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If You Like Trump’s ‘Wall,’ Thank Obama And Bush. It’s Basically Their Fence.

WASHINGTON — Unable to get a single dollar to build the “great wall” he promised on the campaign trail, President Donald Trump has settled on a new strategy: repairing and upgrading the existing fence and calling that his “wall.”

Trump has claimed repeatedly over the past nine months that he has already started construction. “And we have a lot of it built and it’s going up,” he said at a rally in Mississippi late last month after attendees began a favorite chant: “Build that wall!”

In reality, not a single mile of new barrier has yet been built along the Mexican border. There were 654 miles of physical barrier on the day Trump was inaugurated president, and there are 654 miles today. Money for 33 miles of new fencing was included in the spending bill Trump signed this spring, but those projects have not started yet.

The Department of Homeland Security, which under Trump started using the word “wall” on its website for the barrier it had for more than a decade described as a fence, disputed that it had not constructed any new barrier along the Mexican border.

“We are committed to building wall and building wall quickly. We are not replacing short, outdated and ineffective wall with similar wall,” said department spokeswoman Katie Waldman. “Instead, under this president we are building a wall that is 30-feet high.”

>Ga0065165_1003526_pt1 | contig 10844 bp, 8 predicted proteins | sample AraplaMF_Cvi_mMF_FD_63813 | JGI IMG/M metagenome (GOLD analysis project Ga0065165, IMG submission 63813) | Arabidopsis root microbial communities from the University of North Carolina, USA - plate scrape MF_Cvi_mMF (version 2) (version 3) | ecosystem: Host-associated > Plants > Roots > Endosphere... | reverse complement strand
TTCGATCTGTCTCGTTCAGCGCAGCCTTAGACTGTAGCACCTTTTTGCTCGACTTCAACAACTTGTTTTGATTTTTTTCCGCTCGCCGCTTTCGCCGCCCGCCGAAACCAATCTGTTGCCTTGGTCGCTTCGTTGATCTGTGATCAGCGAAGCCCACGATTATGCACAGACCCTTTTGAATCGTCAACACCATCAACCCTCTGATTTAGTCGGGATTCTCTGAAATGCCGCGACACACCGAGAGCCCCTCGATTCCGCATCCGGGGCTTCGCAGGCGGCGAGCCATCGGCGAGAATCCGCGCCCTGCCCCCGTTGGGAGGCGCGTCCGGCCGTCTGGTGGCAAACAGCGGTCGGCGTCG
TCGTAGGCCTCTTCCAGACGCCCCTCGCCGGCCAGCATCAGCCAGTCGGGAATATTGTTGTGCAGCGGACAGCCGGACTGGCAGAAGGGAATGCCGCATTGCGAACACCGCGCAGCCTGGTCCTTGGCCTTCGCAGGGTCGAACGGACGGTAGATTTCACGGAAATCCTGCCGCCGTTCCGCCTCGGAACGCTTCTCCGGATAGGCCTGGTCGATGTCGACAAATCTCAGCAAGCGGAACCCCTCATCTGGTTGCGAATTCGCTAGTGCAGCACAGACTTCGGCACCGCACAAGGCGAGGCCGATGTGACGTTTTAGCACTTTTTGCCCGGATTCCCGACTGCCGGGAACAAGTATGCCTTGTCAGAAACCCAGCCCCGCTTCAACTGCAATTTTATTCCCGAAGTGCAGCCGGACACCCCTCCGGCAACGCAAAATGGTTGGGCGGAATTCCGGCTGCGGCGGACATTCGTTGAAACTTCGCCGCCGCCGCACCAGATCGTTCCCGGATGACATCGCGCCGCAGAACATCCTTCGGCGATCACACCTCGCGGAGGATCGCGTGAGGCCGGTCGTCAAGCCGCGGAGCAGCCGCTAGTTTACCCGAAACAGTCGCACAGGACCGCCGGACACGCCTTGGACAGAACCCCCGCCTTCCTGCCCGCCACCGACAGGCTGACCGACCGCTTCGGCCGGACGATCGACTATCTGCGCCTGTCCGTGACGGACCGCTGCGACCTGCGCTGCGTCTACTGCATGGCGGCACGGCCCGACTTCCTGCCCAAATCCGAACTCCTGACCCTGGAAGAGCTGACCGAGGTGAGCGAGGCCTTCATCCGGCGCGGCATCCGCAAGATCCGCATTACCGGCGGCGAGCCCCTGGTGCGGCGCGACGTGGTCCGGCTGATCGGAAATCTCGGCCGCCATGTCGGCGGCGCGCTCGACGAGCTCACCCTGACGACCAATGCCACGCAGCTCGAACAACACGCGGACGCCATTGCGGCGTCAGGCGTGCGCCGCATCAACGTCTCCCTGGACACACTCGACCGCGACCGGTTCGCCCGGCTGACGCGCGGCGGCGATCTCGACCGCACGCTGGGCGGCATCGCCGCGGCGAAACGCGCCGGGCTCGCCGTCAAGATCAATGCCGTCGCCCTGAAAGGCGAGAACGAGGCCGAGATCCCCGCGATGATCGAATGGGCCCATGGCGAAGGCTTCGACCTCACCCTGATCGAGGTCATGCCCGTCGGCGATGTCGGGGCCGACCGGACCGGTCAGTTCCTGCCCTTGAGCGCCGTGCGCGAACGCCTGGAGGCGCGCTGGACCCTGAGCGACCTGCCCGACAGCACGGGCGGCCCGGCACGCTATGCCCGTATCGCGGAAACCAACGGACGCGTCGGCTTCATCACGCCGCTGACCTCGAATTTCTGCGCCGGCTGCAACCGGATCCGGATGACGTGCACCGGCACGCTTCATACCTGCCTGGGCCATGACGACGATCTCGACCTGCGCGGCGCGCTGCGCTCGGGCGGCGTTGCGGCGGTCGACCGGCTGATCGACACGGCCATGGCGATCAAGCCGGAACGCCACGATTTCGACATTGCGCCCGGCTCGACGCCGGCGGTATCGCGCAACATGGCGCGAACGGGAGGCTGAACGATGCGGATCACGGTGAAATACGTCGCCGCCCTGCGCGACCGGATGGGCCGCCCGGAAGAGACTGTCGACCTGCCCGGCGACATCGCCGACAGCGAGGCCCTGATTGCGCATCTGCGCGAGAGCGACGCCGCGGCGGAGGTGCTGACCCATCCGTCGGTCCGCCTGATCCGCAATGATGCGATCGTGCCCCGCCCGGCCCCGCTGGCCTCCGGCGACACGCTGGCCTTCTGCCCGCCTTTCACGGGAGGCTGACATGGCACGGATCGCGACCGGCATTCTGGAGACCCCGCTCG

That barrier, consisting of steel poles spaced a short distance apart, had been called a “bollard fence” under previous presidents, but is now called “bollard wall” under Trump.

In any case, with the House about to switch to Democratic control, Trump’s strategy of taking credit for a non-accomplishment may be the only option available to him for the foreseeable future.

“I don’t think Trump gets what he wants,” said Stan Collender, a longtime former budget committee staffer on Capitol Hill. “I don’t think he ever gets money for his wall.” 


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‘He Got Played Repeatedly’

Congress approved a short-term spending bill Thursday that pushes the deadline for Trump’s threatened government shutdown from midnight Friday to midnight on Dec. 21.

The most likely outcome in two weeks: another short-term extension, lasting a month or two, setting up the next round of the wall fight for early next year, Collender said. He added that Trump may have missed his best chance of getting American tax dollars for his wall project when he failed on multiple occasions to veto Republican-drafted spending bills that did not contain money for his wall.